7 Feb 2003, 3:32 a.m. - steve h

Tithes and benefices Thanks to JonTom for the 1911 Britannica entries. Those tomes, along with the OED are my desert island books (downloads) of preference. You are right to point out that benefices often had land (glebes) attached to them, making the rector/parson of the parish a landlord collecting rents or leasing farmland. But benefices were even more commonly financed, it seems, with tithes. True, the tithe was under the discretion of a secular gentleman or lord, basically old Catholic church tithes whose control had been taken from monestaries after the Reformation. But the custom was that these "patrons" had to find a qualified cleric to take the tithe, the right of advowson(a great word). Sounds like there were probably opportunity for some kickbacks. Here's a relevant quote from Blackstone's famous Commentaries on the LAws of England (1753) -- it's an imperfect OCR'd text: "He who has the right of advowfon is called the patron of the church. For, when lords of manors firft built churches on their own demefnes, and appointed the tithes of thofe manors to be paid to the officiating minifters, which before were given to the clergy in common (from whence, as was formerly mentioned, arofe the divifion of parifhes) the lord, who thus built a church, and endowed it with glebe or land, had of common right a power annexed o nominating fuch minifter as he pleafed (provided he were canonically qualified) to officiate in that church of which he was the founder, endower, maintainer, or, in one word, the patron." This classic law book may be a great source for all for the law of the time (which probably hadn't changed much in 90 years). I was happy to find it online.

7 Feb 2003, 4:28 p.m. - Mike

As far as attending two churches, Sam's life, and business, is relationship oriented. By attending two churches he doubles the number of church relationships he maintains. How many insurance agents today attend church for just that reason?

7 Feb 2003, 4:49 p.m. - M. Stolzenbach

Another note on Sam's religious beliefs from Claire Tomalin (p. 86): "neither his Anglicanism nor his wider religious sense can be called enthusiastic on the evidence of the Diary. He takes family prayers on Sunday evenings, but rarely prays by himself, scarcely refers to the Bible, attends church irregularly, works on Sunday when he finds it necessary and never takes communion. God's name comes up in his pages as a tic of usage, routine rather than reverential, except when Pepys is thanking him for his recovered health, when a note of sincere gratitude does sound; but when, in the course of the first year of the Diary, Montagu tells him that he is 'wholly Scepticall' in matters of religion, Pepys expresses his agreement privately with an 'as well as I.' And when he found a thin congregation at the Abbey, he wrote, 'I see religion, be it what it will, is but a humour, and so the esteem of it passeth as other things do.'" I think Montagu is indicative of the kind of people who were found to be skeptics (per Lukas Bergstrom's question): generally men rather than women, and generally lords of high social class. On the matter of two churches, aren't we missing the most obvious point - Sam was visiting his family in the evening, so he went along to their nearby church.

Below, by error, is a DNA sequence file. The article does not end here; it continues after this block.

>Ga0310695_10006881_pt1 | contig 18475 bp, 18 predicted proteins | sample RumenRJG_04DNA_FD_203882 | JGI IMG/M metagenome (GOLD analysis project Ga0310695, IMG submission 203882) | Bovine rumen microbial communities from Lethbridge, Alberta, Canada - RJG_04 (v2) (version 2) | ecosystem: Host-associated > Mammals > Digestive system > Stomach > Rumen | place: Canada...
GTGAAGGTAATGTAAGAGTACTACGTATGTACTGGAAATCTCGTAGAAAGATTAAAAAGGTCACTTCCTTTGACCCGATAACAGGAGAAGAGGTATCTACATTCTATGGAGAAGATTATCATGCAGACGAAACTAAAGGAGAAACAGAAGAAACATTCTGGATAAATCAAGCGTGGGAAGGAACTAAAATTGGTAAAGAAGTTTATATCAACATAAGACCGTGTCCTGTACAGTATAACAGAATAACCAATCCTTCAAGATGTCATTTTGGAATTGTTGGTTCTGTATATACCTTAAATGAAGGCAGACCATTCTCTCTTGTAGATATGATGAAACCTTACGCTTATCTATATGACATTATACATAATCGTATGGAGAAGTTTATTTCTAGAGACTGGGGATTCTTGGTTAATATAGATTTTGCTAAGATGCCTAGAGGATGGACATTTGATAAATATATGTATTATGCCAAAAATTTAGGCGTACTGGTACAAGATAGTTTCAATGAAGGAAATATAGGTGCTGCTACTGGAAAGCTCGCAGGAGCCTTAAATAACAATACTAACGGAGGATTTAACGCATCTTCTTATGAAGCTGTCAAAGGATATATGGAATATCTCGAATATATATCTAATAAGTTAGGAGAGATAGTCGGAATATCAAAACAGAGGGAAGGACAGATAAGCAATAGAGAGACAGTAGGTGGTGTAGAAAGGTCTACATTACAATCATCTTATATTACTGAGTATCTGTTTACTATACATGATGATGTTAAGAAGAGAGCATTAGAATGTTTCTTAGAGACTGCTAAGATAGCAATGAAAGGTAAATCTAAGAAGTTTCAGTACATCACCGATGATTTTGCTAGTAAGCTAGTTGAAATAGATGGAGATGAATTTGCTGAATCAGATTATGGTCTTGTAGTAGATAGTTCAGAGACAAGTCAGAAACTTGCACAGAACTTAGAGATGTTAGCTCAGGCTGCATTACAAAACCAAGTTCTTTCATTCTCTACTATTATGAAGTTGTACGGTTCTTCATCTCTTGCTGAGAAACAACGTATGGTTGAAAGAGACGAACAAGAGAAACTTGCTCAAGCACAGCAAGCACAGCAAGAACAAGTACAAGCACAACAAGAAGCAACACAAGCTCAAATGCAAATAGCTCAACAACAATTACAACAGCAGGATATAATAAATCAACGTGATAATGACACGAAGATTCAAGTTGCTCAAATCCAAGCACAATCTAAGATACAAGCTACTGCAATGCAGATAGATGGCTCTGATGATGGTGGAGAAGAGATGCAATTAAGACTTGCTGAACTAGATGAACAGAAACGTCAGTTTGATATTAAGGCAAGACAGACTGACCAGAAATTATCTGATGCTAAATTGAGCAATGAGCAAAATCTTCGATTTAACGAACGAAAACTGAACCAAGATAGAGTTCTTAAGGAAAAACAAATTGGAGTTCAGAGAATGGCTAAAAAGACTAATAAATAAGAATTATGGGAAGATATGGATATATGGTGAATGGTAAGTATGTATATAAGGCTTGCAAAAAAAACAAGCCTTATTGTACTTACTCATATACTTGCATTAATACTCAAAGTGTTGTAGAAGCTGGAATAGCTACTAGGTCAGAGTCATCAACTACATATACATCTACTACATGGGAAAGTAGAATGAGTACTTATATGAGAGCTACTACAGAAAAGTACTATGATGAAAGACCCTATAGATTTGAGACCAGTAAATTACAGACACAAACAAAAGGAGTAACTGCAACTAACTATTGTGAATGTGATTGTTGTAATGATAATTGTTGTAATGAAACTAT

7 Feb 2003, 4:57 p.m. - M.Stolzenbach

Meanwhile, there's that "apposition" that the Mercers had to undergo. I don't know who or what the Mercers were, but John Pepys attended St. Paul's School, and my large dictionary says that the Speech Day at St. Paul's is still called an "apposition" - a scholarly debate or formal examination. Sure enough, I find this by googling: "To participate in 'Apposition' is every boy's aim (four outstanding pupils speak/make music, etc., to assembled distinguished visitors, governors and parents). " Page about St. Paul's:

7 Feb 2003, 5:03 p.m. - M. Stolzenbach

Ah-ha! reading more on St. Paul's School I see: "Trustees of the Foundation are the Worshipful Company of Mercers" So presumably the notes were for John's own appearance (stage fright, anyone?).

7 Feb 2003, 5:27 p.m. - Nix

Mercers = the guild of textile merchants.

7 Feb 2003, 10:46 p.m. - Eric Walla

Re: found good black hood Always pays to reread, I find. As Sam's wife found the hood in Mrs. Turner's pew and then they proceeded to visit Mrs. Turner, it is most probable that they asked if it might be hers. Because the diary entry was written after both events had transpired, if Mrs. Turner did not claim it there would be no reason to note this fact, and no reason to return the hood to the church. Thus he simply remarks that she "kept it." The defense rests its case.